This is a short and snappy writing guide in which Lucy delivers lots of advice and guidance for all writers from wannabe to well-established. There’s something for everyone to think about, take on board and implement. It’s not just for novelists, but for screenplay and script writers too.

There are useful periodic ‘In a nutshell’ summaries that reinforce the point that’s just been made, and those help the information sink in, whether it’s about focussing on good writing, overdoing it with a Kick Ass Hottie or how much agency to allocate to your female characters.

I guarantee you’ll come away from this book with some new ideas and approaches for your own writing.

 

Author bio

Lucy V. Hay is an author, script editor and blogger who helps writers via her Bang2write consultancy. Lucy is the producer of two Brit Thrillers, DEVIATION (2012) and ASSASSIN (2015), as well as the script editor and advisor on numerous other features and shorts.  Lucy’s also the author of  WRITING AND SELLING THRILLER SCREENPLAYS for Kamera Books’ “Creative Essentials” range, as well as its follow ups on DRAMA SCREENPLAYS and DIVERSE CHARACTERS.

 

Social Media Links –

Synopsis

When Joe Harkness suffered a breakdown in 2013, he tried all the things his doctor recommended: medication helped, counselling was enlightening, and mindfulness grounded him. But nothing came close to nature, particularly birds. How had he never noticed such beauty before? Soon, every avian encounter took him one step closer to accepting who he is.

The positive change in Joe’s wellbeing was so profound that he started a blog to record his experience. Three years later he has become a spokesperson for the benefits of birdwatching, spreading the word everywhere from Radio 4 to Downing Street.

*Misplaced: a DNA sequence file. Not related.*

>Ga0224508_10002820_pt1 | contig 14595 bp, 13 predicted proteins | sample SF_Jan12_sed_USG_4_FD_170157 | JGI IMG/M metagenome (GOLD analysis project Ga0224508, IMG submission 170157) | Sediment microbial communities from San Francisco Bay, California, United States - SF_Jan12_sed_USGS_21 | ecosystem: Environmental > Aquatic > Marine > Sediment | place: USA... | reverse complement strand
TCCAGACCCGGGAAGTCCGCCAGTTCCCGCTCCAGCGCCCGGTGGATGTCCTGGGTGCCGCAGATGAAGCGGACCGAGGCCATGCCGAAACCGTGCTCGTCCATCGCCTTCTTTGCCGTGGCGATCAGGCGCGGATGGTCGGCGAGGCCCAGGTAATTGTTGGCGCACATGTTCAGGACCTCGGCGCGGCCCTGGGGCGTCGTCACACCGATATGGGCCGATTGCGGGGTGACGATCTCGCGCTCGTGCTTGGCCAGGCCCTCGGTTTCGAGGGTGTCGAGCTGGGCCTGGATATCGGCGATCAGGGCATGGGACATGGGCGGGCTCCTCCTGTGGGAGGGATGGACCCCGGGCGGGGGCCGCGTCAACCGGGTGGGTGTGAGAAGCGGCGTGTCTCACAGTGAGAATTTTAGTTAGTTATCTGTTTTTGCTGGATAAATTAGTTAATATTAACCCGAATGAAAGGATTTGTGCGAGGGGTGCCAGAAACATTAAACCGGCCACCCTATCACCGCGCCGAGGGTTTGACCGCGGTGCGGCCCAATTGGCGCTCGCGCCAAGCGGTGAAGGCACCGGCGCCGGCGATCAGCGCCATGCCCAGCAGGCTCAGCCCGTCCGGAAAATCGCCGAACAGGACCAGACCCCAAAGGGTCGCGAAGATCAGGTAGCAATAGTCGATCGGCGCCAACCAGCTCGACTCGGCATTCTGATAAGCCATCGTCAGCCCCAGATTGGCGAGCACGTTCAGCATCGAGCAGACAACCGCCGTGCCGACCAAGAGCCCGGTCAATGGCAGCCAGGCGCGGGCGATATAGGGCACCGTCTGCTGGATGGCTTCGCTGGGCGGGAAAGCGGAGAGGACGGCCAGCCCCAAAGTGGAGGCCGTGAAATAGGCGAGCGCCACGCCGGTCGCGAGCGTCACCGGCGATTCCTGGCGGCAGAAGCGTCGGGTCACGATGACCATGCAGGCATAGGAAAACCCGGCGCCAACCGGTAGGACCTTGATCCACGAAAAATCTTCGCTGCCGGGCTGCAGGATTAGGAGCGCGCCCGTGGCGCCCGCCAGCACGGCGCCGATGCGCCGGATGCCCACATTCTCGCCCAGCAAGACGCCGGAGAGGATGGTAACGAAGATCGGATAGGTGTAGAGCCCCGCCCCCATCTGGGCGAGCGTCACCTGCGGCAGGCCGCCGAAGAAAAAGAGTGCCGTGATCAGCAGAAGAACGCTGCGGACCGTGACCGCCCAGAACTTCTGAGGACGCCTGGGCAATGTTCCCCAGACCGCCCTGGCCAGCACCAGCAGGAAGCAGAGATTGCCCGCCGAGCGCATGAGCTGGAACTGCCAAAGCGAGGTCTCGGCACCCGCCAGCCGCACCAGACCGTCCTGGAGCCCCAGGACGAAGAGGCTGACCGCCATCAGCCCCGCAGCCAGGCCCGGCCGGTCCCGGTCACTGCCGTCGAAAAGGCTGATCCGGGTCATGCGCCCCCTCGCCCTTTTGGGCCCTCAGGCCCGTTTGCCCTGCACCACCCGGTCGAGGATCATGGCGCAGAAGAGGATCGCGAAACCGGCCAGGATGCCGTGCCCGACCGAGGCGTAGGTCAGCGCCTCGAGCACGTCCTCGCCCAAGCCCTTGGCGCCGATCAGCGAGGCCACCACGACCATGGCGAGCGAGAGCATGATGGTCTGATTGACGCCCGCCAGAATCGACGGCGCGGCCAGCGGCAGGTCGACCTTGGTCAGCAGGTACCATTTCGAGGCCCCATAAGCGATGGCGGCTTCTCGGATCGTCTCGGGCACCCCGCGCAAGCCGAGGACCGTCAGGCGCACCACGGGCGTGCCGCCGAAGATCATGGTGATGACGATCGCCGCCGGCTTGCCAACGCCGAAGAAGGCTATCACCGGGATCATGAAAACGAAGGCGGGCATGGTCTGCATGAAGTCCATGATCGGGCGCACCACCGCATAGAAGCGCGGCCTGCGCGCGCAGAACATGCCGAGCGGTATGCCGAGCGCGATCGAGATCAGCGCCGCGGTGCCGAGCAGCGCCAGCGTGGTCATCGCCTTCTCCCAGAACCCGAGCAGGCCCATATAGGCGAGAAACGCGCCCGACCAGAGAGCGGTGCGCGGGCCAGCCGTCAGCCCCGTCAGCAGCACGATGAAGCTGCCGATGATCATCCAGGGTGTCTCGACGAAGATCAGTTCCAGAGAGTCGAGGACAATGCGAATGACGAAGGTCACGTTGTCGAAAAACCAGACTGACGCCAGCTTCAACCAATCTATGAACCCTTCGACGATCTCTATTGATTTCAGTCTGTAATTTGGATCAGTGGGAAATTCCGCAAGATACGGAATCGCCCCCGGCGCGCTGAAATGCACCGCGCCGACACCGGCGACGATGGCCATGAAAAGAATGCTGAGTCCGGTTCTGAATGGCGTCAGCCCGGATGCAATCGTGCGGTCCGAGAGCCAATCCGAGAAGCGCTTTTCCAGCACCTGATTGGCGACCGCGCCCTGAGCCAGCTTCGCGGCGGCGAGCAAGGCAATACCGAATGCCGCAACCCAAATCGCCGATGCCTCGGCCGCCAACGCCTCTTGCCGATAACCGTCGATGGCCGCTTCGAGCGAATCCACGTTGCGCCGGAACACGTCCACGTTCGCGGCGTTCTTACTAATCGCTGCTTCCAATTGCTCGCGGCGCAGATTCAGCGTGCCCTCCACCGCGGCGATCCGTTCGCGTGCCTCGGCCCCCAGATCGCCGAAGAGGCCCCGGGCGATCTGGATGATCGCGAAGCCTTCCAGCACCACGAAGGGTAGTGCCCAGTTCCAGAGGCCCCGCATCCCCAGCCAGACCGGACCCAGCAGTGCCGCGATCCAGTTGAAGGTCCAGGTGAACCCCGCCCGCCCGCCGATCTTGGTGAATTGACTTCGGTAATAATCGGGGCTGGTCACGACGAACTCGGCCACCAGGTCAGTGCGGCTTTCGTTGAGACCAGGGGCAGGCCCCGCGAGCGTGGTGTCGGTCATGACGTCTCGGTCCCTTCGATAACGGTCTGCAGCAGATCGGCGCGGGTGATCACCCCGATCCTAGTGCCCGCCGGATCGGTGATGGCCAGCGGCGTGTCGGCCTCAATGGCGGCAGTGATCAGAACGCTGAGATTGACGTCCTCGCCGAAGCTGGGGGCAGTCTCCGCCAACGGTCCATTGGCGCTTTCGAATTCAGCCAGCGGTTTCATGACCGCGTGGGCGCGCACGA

In this ground-breaking book filled with practical advice, Joe explains the impact that birdwatching had on his life, and invites the reader to discover these extraordinary effects for themselves

 

My review

There’s a Chinese proverb that says: A bird does not sing because it has an answer. It sings because it has a song.

This is wonderfully relevant to this book, not only because it reflects the joyous magic of our feathered fellow inhabitants of this planet, but because it can be applied to the author too. Joe Harkness does not offer this book as the only solution to anxiety and other mental health issues, but it worked in his case and he wants to tell us about it. He has a song that he wants us to listen to.

Bird Therapy is as enchanting as it is unusual. It’s a very unique book, powered by honesty and courage. It’s not easy to admit to suffering from mental illness and one has to admire the author for doing so. He also reveals his own early blunders when bird watching and so as well as sharing his story of healing, he also shares tips and tricks about dipping into the wealth of beauty and intelligence that birds display to us. Patience and perseverance are key to both recovery and discovery.